The Heartbreak Is Here, Too

It’s a given that Paisley can sing songs about heartbreak and death with the best of the best. “Oh Yeah, You’re Gone” is easily one of the best, if not the best, songs on American Saturday Night. It’s not readily apparent whether he’s singing about a lost lover or a deceased loved one. Such is the power and growing abilities of Paisley as a songwriter that it doesn’t really matter because the sad message tears your heart out either way: "This is gonna take some getting’ used to baby/I’m gonna need more time/Because I still say us when I oughta say me/I still say ours instead of mine." You can hear the tears in Paisley’s voice.

The Future According to Paisley

More than any other Paisley album to date, American Saturday Night has a coherent and consistent theme throughout, which is love. Love of family. Love of history. Love of spouse. There’s a real nostalgia to the album that, far from lamenting the past, actually celebrates the past while looking forward to the future. The idea is probably best captured on the album’s second single, “Welcome to the Future,” in which Paisley fondly reminisces about how things used to be while simultaneously celebrating the technological advances that make our lives that much easier: "And I’d have given anything/To have my own Pac-Man game at home/I used to have to get a ride down to the arcade/Now I’ve got it on my phone."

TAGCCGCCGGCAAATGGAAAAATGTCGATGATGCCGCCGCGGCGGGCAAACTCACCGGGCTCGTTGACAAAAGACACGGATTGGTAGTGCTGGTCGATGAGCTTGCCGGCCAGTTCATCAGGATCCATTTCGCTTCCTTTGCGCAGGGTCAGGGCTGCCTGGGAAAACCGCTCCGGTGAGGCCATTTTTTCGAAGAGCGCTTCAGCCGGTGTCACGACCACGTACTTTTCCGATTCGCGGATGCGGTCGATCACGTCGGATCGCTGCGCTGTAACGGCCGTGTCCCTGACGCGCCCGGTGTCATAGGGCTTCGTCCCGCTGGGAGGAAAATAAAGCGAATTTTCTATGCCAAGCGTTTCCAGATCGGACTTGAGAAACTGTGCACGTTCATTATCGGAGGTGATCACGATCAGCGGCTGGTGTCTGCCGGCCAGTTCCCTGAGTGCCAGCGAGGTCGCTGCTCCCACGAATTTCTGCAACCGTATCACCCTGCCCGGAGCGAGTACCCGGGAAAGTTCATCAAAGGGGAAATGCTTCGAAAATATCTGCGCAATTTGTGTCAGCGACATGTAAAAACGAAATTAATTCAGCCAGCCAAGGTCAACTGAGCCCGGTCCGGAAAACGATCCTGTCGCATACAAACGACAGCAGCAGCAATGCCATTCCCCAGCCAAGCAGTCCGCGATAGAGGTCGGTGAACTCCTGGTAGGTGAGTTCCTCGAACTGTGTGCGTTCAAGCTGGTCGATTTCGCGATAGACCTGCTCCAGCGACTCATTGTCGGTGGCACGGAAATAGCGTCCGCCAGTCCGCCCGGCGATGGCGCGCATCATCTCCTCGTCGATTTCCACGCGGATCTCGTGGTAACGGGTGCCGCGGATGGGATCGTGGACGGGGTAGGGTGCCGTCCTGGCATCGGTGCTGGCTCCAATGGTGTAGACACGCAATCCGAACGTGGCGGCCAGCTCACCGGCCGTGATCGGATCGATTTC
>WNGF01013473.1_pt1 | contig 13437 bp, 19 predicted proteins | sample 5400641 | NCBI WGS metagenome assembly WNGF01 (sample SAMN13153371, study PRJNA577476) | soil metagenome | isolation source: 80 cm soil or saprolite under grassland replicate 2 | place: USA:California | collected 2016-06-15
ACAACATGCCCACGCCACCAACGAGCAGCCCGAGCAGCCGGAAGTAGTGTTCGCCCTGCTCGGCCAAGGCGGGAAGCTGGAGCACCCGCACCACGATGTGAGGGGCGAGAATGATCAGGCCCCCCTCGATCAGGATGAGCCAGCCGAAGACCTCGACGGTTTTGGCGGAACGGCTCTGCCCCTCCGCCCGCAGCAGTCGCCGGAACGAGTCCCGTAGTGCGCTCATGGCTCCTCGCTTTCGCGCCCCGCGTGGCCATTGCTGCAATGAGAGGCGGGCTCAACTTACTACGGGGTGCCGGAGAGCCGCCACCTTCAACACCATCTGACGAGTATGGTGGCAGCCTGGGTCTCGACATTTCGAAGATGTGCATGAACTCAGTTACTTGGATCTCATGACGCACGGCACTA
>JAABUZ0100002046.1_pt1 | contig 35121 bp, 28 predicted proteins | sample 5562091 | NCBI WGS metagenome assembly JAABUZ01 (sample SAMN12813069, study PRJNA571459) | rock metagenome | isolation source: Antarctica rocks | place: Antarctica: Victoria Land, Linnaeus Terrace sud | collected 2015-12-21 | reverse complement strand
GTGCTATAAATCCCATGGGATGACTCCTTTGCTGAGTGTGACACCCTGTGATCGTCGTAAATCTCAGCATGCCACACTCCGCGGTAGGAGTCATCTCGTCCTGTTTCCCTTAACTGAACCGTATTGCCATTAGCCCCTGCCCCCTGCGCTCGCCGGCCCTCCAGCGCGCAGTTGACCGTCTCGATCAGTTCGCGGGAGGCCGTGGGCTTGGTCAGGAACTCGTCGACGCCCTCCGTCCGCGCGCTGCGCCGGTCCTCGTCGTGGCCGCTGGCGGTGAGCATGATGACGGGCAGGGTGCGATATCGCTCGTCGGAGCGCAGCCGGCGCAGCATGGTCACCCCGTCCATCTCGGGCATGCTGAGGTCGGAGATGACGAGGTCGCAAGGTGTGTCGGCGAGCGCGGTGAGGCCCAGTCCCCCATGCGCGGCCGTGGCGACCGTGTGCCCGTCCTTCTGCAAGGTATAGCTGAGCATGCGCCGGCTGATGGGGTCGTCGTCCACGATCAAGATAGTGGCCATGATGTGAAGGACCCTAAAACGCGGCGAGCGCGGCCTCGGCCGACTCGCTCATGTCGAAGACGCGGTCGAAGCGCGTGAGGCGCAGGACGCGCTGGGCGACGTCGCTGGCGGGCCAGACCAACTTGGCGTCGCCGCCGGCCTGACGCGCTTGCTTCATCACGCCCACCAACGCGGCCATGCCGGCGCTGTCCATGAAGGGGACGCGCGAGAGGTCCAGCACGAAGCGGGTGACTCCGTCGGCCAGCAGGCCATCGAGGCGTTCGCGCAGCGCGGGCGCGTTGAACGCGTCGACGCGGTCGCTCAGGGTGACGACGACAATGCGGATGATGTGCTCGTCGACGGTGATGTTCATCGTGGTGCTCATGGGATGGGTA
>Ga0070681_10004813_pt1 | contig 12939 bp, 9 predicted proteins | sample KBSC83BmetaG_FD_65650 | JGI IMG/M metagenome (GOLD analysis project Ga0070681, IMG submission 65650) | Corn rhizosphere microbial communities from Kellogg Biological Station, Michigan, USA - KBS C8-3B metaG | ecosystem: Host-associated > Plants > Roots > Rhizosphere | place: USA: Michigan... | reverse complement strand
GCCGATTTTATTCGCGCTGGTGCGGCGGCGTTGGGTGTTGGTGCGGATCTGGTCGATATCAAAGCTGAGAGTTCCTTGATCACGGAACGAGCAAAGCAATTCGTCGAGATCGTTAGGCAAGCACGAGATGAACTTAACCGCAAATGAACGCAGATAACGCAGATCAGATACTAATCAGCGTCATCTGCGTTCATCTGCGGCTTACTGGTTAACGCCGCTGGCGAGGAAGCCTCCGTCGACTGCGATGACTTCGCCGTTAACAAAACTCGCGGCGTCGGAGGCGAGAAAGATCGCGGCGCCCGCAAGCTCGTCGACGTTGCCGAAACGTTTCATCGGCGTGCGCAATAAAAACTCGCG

Paisley’s fondness for the simplicity of the past is refreshingly coupled with his true marvel at some of the advancements we’ve made. Grandpa mailed letters to Grandma from the Phillipines during the war. How sweet! Yet, today I was on a video conference with a company in Japan. Equally sweet!

A New Take on Patriotism

On the title track to American Saturday Night, Paisley enumerates just how global we’ve all become, even if we don’t quite realize it ourselves: "She’s got Brazilian leather boots on the pedal of her German car/Listen to the Beatles sing Back in the USSR/yeah she’s going around the world tonight/but she ain’t leavin’ here/she’s just going to meet her boyfriend down at the street fair." And to Paisley, it’s all gloriously American, American as apple pie, regardless if the apples are from Canada and the sugar is from South America. Just like all of American Saturday Night, it’s about as good as it gets.

Release Date: June 30, 2009

Label: Arista Nashville

Best Tracks:

  • “Oh Yeah, You’re Gone”
  • “American Saturday Night”
  • “I Hope That’s Me”
  • “Welcome to the Future”
  • “Then”

Brad Paisley Studio Albums

  • Who Needs Pictures
  • Part II
  • Mud on the Tires
  • Time Well Wasted
  • 5th Gear
  • Play
  • American Saturday Night